Madrid (EFE).- The withdrawal of packaged potato tortillas from several supermarkets for sanitary reasons has become one of the “star” issues this week. What has happened to them? Is it not safe to eat packaged potato tortilla? What is botulism? We review what is known so far:
What has happened?
The alert voice was given in Italy, on July 11. The country’s authorities notified through the European Union Early Warning and Response System (EWRS) two cases of botulism in people who had consumed packaged potato omelette in Spain.
Three days later, on July 14, it was Madrid and the Valencian Community that notified the National Epidemiological Surveillance Network (Renave) of two other cases compatible with botulism after eating the same food.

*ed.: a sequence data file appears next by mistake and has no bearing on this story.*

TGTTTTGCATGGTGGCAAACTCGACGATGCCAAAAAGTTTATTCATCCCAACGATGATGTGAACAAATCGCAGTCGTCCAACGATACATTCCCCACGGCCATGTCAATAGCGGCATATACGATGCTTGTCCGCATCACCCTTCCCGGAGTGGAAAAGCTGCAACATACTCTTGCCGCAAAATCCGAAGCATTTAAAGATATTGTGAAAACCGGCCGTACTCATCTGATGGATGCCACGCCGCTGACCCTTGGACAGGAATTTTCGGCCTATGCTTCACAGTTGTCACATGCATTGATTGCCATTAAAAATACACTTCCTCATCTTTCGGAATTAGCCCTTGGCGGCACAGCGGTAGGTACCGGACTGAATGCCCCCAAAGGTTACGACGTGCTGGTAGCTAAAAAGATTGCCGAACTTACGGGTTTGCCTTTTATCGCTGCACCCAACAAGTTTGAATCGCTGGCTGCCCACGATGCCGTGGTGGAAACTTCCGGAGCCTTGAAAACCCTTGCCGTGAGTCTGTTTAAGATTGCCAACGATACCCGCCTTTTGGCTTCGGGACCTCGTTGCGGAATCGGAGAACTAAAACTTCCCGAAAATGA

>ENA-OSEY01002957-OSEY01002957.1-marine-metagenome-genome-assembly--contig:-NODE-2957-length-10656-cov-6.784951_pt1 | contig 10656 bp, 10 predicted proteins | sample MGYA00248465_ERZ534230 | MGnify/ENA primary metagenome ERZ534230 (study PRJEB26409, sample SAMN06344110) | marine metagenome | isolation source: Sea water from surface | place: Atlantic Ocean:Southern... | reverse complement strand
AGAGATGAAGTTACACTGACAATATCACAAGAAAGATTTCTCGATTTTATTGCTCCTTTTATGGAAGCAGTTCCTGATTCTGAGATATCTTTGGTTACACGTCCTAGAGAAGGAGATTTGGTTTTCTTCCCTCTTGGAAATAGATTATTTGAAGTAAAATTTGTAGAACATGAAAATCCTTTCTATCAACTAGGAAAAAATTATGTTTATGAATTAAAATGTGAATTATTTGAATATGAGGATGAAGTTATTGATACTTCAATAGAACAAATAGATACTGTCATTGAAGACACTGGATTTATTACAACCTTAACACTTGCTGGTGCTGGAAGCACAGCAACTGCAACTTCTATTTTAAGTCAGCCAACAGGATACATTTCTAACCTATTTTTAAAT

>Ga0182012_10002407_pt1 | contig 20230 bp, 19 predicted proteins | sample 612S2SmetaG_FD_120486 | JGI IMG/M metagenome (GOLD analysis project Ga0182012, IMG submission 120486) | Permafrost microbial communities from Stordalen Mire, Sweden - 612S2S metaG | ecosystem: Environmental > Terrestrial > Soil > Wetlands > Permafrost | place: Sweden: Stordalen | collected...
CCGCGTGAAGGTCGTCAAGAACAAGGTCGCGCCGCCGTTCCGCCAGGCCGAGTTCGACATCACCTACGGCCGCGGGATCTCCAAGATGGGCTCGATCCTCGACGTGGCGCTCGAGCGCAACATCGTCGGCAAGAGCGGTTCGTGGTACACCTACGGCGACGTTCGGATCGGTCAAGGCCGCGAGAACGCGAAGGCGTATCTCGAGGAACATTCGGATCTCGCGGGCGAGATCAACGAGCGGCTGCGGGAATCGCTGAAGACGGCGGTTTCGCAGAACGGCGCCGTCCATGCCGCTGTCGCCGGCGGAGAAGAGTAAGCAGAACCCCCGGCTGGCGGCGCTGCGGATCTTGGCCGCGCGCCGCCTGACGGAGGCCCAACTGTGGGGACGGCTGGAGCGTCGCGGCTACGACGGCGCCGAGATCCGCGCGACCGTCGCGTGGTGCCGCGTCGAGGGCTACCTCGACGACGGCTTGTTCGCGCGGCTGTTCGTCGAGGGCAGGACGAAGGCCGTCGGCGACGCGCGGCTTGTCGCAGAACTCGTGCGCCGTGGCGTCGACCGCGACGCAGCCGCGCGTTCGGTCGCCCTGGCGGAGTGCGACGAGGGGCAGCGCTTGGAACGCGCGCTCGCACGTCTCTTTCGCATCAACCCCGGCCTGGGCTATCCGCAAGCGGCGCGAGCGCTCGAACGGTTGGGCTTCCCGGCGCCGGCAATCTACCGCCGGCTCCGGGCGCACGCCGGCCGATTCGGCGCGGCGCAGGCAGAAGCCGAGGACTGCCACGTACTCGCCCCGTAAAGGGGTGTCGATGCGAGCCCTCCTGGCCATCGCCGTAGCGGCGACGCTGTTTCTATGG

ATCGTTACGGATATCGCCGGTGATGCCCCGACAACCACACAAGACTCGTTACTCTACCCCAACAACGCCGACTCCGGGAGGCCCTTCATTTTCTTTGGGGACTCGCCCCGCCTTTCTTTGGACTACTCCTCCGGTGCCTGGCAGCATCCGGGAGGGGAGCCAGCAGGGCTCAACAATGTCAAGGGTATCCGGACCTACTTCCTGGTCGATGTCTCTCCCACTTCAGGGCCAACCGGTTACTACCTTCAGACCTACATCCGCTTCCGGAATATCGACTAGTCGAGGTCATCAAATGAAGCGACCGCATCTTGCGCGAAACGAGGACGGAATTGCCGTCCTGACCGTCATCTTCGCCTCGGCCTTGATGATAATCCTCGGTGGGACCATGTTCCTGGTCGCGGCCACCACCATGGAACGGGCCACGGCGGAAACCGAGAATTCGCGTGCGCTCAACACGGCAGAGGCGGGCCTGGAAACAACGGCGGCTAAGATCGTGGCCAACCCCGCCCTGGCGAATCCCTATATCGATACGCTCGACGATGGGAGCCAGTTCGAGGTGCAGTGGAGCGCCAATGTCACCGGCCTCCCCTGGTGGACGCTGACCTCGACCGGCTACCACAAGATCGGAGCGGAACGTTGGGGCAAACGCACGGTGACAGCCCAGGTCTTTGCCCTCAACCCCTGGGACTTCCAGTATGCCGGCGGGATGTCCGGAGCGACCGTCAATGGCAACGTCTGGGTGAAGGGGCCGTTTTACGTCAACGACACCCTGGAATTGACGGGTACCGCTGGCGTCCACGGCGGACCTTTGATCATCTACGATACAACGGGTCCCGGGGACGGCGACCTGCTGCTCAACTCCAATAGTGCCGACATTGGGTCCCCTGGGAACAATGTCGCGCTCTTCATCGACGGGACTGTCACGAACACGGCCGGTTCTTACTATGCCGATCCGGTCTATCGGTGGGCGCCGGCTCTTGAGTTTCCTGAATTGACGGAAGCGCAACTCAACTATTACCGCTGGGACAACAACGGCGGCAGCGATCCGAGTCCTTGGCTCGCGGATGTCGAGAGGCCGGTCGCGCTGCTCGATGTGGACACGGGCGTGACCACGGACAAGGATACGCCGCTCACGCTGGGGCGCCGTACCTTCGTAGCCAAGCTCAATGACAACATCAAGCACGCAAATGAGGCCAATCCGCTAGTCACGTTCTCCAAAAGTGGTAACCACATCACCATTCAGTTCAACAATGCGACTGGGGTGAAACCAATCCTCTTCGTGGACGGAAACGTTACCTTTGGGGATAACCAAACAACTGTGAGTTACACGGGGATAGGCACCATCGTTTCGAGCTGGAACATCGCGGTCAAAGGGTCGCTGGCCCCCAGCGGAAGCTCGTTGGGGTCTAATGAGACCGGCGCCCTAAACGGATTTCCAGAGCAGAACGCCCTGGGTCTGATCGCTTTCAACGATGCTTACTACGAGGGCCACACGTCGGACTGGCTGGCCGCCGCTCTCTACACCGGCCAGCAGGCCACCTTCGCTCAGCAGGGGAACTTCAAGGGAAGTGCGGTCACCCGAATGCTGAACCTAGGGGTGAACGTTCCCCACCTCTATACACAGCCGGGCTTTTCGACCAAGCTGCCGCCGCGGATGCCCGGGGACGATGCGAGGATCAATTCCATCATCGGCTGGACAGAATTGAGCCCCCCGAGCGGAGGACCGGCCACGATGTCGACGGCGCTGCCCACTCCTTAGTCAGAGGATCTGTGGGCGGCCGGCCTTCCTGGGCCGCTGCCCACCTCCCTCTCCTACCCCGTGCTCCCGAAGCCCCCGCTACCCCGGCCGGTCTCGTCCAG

It was then that the Spanish Agency for Food Safety and Nutrition (AESAN) began to investigate the botulism outbreak. The common bond? That those affected had taken in the previous days packaged potato omelette purchased in different supermarkets in various autonomous communities.
Who makes the tortillas?
All eyes are on the Palacios group from La Rioja, which sells tortillas under its brand but is also a supplier for the private label of several supermarket chains, although up to now it has not been possible to establish evidence, neither in the products nor in the processes, that directly relates the product to botulinum toxin.
This same morning the company published a statement in which it urged all consumers who have purchased its packaged tortillas to “refrain from consuming it and proceed to return it to the point of sale where they purchased it, where the amount will be refunded.”